In the modern world you get used to the notion that a big part of your life is influenced, directed, or controlled by invisible, and unknowable, computer code. If you use a computer at work or at home, as many of us do, it’s as much a part of the routine as that essential morning cup of coffee. Every once in a while, however, you realize that, somewhere out in the internet ether, clicks have been analyzed, cookies have been implanted, and huge amounts of data about you have been compiled, and that data is being used to define you and your corner of the world.
I thought about this when I went on Facebook recently, and the first thing that popped up was a Beatles day-by-day post. I like the Beatles and their music, and some months ago someone sent me a link to a Beatles post. It looked interesting, I clicked it, and since then the Facebook computers have served me a steadily increasing diet of not only posts about the Beatles and their music, but also about individual members of the Beatles and their solo careers, and now other artists from the ’60s and ’70s. It’s pretty obvious that some server, somewhere, is trying to test just how broad my interests are and to define, ever more precisely, the exact nature of my existing musical and cultural preferences.
Some years ago we were looking for some new light fixtures. We eventually made our selections and our purchases, but for months thereafter light fixture ads seemed to dominate every website we visited. It was only after months of non-light fixture activity that the algorithms finally gave up and started to probe into other areas. The light fixture data is out there somewhere, brooding yet poised so that a single ill-advised click or search for a lamp could expose us to a new avalanche of ads featuring the latest lighting products.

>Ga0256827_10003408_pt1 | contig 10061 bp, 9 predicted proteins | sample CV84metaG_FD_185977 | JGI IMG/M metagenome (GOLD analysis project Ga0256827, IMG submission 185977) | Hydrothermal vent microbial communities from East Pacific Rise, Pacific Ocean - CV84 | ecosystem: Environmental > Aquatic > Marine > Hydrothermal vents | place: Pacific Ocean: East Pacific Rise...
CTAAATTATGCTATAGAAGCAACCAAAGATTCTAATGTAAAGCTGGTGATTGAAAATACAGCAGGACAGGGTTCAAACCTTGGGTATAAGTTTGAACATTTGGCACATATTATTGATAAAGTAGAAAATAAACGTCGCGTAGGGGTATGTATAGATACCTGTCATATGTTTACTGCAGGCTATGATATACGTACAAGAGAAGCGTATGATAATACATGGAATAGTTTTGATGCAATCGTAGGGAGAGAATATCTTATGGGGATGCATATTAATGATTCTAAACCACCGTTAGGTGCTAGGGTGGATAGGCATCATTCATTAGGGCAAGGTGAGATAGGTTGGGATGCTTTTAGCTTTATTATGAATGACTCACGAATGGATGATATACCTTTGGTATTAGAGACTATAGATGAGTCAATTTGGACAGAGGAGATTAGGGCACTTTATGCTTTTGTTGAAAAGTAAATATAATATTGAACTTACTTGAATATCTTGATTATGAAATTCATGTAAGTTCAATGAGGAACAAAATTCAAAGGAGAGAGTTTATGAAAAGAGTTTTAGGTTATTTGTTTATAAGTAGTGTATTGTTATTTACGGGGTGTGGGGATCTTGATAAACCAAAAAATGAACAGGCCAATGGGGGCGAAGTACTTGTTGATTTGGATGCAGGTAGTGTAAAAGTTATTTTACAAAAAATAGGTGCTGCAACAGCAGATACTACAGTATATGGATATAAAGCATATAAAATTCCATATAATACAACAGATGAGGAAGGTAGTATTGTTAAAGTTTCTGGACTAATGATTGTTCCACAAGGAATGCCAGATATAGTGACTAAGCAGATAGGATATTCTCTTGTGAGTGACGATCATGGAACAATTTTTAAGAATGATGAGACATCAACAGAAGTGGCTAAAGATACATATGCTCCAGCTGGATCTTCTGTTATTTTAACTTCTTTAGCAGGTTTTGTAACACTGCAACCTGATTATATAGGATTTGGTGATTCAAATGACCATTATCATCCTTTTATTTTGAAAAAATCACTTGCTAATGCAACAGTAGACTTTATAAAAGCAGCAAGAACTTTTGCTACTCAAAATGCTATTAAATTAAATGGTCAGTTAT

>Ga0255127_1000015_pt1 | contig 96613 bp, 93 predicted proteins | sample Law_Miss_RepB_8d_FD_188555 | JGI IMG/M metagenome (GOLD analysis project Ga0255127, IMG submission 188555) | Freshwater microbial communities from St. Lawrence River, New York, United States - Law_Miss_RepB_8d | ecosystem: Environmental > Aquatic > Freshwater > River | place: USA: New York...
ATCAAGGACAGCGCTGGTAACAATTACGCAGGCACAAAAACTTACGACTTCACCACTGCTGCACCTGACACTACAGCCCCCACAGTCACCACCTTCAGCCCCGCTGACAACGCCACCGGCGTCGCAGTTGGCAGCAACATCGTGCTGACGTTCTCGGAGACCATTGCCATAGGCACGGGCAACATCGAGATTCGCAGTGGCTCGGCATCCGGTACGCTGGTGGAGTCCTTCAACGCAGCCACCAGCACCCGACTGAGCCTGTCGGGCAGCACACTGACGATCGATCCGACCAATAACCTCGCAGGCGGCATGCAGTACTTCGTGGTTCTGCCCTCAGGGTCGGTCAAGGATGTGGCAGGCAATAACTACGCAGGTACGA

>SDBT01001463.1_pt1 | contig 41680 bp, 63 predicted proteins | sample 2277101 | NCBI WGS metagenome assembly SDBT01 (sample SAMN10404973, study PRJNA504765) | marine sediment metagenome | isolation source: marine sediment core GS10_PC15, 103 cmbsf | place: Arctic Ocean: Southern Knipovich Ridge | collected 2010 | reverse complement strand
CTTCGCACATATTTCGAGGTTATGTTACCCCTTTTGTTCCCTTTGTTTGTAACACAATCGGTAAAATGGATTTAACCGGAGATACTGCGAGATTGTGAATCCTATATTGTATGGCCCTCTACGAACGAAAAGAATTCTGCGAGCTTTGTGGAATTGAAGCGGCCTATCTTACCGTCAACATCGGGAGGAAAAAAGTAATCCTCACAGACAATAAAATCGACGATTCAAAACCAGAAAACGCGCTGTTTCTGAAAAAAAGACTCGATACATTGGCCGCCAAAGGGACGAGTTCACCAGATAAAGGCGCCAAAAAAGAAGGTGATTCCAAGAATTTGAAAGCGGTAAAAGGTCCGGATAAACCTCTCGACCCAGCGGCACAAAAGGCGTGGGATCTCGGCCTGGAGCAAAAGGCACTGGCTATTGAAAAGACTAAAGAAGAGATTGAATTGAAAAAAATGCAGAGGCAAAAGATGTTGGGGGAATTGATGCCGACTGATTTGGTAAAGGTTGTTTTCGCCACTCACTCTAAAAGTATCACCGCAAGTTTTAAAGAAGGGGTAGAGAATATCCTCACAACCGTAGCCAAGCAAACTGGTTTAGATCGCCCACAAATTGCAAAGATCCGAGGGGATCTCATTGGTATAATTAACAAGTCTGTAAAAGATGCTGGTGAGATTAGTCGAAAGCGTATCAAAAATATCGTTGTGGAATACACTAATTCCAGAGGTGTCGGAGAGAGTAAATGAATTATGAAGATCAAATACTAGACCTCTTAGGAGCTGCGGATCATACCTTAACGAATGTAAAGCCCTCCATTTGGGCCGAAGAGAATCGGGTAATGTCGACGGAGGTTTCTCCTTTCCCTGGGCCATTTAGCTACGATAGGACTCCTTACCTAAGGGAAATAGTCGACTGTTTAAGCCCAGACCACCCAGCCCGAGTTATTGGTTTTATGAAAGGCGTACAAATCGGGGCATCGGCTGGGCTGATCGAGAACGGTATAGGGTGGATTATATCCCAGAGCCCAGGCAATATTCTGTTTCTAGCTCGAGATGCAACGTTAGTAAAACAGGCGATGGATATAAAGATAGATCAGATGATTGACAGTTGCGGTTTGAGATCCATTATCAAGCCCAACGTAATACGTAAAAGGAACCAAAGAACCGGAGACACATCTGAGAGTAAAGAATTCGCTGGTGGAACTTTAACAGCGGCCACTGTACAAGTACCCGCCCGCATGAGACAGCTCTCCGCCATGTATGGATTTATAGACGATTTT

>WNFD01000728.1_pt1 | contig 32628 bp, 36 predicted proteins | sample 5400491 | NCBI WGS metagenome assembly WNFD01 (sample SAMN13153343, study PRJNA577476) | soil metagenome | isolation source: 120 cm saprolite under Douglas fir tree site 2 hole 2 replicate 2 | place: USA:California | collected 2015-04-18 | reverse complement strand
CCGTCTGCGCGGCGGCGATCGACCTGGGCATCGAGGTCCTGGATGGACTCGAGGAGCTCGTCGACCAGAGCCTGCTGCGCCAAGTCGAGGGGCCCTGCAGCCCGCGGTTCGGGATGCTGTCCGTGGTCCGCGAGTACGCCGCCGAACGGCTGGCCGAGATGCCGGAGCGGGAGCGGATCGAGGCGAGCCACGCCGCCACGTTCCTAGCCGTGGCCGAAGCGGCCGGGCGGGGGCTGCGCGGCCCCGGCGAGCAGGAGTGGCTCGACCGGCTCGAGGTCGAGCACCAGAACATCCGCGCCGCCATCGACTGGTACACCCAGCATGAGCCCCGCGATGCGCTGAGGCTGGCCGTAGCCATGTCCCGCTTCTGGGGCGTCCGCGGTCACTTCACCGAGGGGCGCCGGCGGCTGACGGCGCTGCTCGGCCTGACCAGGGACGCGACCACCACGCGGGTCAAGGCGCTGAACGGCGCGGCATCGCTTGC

I’m sure Facebook would argue that this process is a good thing: by learning more about us, it, and Google, and Amazon, and all of the other algorithm users can provide us with targeted information, products, goods, and services designed to appeal to our specific preferences. Of course, that ignores the risk that some bad guy hacks into the database where this wealth of information is stored, and can use it for theft, fraud, and other nefarious purposes. But it also ignores that this process of identifying and targeting interests puts you into an ever-shrinking box, and a kind of thought prison of your own devising. If I’m seeing that daily barrage of Beatles posts, that means I’m not seeing other stuff–stuff I’m not aware of, stuff that might challenge my views or broaden my horizons or shift my perspective. You can see how the algorithms can have a pernicious effect, especially when it comes to information, news, and political thought. Your clicks put you into an echo chamber.
Consider how different this is from the world of the past, when no one or no thing was trying to sculpt the world to suit your expressed tastes. On the school bus, in the newspaper, at the department store, and at the workplace you got whatever came your way. Businesses offered what they thought might appeal to a wide array of consumers–not just you. The world didn’t revolve around you, and the need to cater to your individual tastes. You might actually hear or read about different political views, see products that you weren’t specifically looking for, and so forth. The world seemed to be a much wider place because of it.
Of course, we’ll never go back to that world–at least, not if we’re going to be spending time on computers. But the sense of being confined is worrisome, and now makes me refrain from clicking and responding, just to be a bit of a contrarian and to leave some open questions about my interests, and views, and preferences. I prefer the wider world.
Did I say I liked the Beatles? I was kidding!